• Don’t be pushy.

Photo courtesy of Tapestry Health

For racially and ethnically diverse and immigrant groups, try to utilize “insiders”— people from the identified target group—to do the outreach and education. They are likely to have the language and cultural skills necessary to communicate your message effectively and are usually trusted in their community. Don’t forget to provide vaccines to your volunteers and address any myths or reservations they might have about getting a flu shot. You want them to have excellent “street cred” (street credibility). By providing them with the right information, you can make them allies who can help overcome the skepticism of community members.

Other potential partners and outreach venues to consider:

  • Massachusetts Association of Community Health Workers (MACHW)


  • Pharmacies

  • Women, Infants and Children (WIC)

  • English as a Second Language programs (ESL)

  • Unemployment office

  • Food pantries

  • MBTA stations

  • International food stores

  • Community action agencies

  • Chambers of Commerce

  • Minority-owned businesses

  • YMCA, YWCA, Boys and Girls Clubs and other athletic or recreational facilities

  • Housing Authority

  • Public Library

What to look for in a community partner

Community partners can play a critical role in developing and implementing your flu initiative. While some communities may have many potential partners, you will need at least one partner that can bring resources, knowledge, skills and credibility to the initiative.



Ask yourself:

  • Does this organization interact regularly with many residents from your target group? Are these the people whom you hope to vaccinate? (For instance, churches may connect with more elders, and YMCAs with more men. Some agencies work with recent immigrants, but not with those who have been here many years.)

  • Do they employ bilingual and bicultural staff?

  • Do they already have a health promotion program?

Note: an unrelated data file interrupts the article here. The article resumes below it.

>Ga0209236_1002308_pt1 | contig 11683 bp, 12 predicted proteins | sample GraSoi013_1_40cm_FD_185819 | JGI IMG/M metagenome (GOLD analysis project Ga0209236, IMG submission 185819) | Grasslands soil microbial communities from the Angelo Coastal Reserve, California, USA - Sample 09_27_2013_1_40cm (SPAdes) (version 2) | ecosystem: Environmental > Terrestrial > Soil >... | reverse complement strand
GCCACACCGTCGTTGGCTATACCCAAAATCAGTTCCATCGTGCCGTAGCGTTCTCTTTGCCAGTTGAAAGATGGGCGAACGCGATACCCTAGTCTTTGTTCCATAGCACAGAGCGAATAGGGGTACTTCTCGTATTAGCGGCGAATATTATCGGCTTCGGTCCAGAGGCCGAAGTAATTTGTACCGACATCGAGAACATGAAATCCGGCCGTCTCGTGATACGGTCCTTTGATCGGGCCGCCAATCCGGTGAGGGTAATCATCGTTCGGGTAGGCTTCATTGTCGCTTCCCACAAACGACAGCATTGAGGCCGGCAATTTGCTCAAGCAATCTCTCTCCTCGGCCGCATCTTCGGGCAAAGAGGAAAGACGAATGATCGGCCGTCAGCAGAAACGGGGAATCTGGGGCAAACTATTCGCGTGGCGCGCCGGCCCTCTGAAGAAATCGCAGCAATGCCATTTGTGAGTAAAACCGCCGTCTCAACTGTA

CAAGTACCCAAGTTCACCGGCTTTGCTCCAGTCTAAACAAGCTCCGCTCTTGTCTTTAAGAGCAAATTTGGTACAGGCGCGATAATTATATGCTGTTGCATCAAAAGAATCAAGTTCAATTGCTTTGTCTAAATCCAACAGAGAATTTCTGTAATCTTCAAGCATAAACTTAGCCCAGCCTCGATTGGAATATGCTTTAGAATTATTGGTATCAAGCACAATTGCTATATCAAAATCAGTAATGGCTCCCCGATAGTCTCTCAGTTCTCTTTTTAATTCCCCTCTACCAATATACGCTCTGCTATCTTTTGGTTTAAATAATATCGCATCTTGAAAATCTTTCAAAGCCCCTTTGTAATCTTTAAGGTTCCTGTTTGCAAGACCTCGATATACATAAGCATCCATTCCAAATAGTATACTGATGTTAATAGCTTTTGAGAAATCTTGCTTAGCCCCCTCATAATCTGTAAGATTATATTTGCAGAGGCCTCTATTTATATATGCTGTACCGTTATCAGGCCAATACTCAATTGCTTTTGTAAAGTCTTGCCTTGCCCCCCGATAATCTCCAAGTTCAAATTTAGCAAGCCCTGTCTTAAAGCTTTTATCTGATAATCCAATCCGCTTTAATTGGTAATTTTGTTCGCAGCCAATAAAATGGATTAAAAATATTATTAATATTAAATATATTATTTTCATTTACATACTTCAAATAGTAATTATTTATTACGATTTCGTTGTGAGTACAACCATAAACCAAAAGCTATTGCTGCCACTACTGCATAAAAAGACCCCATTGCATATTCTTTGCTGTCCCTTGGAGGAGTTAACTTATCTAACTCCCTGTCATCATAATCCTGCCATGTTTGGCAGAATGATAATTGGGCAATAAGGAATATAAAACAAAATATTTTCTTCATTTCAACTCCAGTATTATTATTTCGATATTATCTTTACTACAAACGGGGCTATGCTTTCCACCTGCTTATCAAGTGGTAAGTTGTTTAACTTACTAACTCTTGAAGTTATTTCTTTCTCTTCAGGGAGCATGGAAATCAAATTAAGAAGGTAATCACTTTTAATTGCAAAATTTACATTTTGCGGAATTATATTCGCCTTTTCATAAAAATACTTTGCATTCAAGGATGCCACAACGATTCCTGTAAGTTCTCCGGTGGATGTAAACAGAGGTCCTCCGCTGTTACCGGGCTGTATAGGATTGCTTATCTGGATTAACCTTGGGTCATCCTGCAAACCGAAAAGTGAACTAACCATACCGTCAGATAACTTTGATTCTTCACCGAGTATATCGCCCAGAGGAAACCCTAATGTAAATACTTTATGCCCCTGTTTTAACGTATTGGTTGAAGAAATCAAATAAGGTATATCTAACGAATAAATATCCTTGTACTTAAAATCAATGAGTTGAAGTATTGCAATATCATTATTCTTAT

• Is there a key employee who has the power to influence the health practices of your community?

  • How do community insiders feel about this organization?

  • Does the organization have the capacity to help you with your flu initiative? Can it identify a staff person to work with you, offer space or share their mailing list?
  • Does the organization have a history of working successfully with government or social service agencies?



Photo courtesy of Cambridge Public Health Department


Vote & Vax

Vote & Vax works with local public health providers to help them launch vaccination clinics at or near polling places across the country. The Robert Wood Johnson Foundation recognized this opportunity to safely and conveniently provide flu vaccinations on Election Day, and provides technical assistance and support to participating communities. Try this strategy in diverse neighborhoods with a high percentage of residents at risk for flu.

For more information on how to participate, visit http://www.voteandvax.org.




Photos courtesy of Manet Community Health Department


Outreach strategies

Outreach is hard work, but it is effective. There is no substitute for being out in the community and meeting people. Possible places to go include supermarkets, bodegas, laundromats, barbershops, beauty salons, libraries, parks, sports and community events. Go to where people live, congregate and shop, and engage them one-on-one.

The following strategies can help.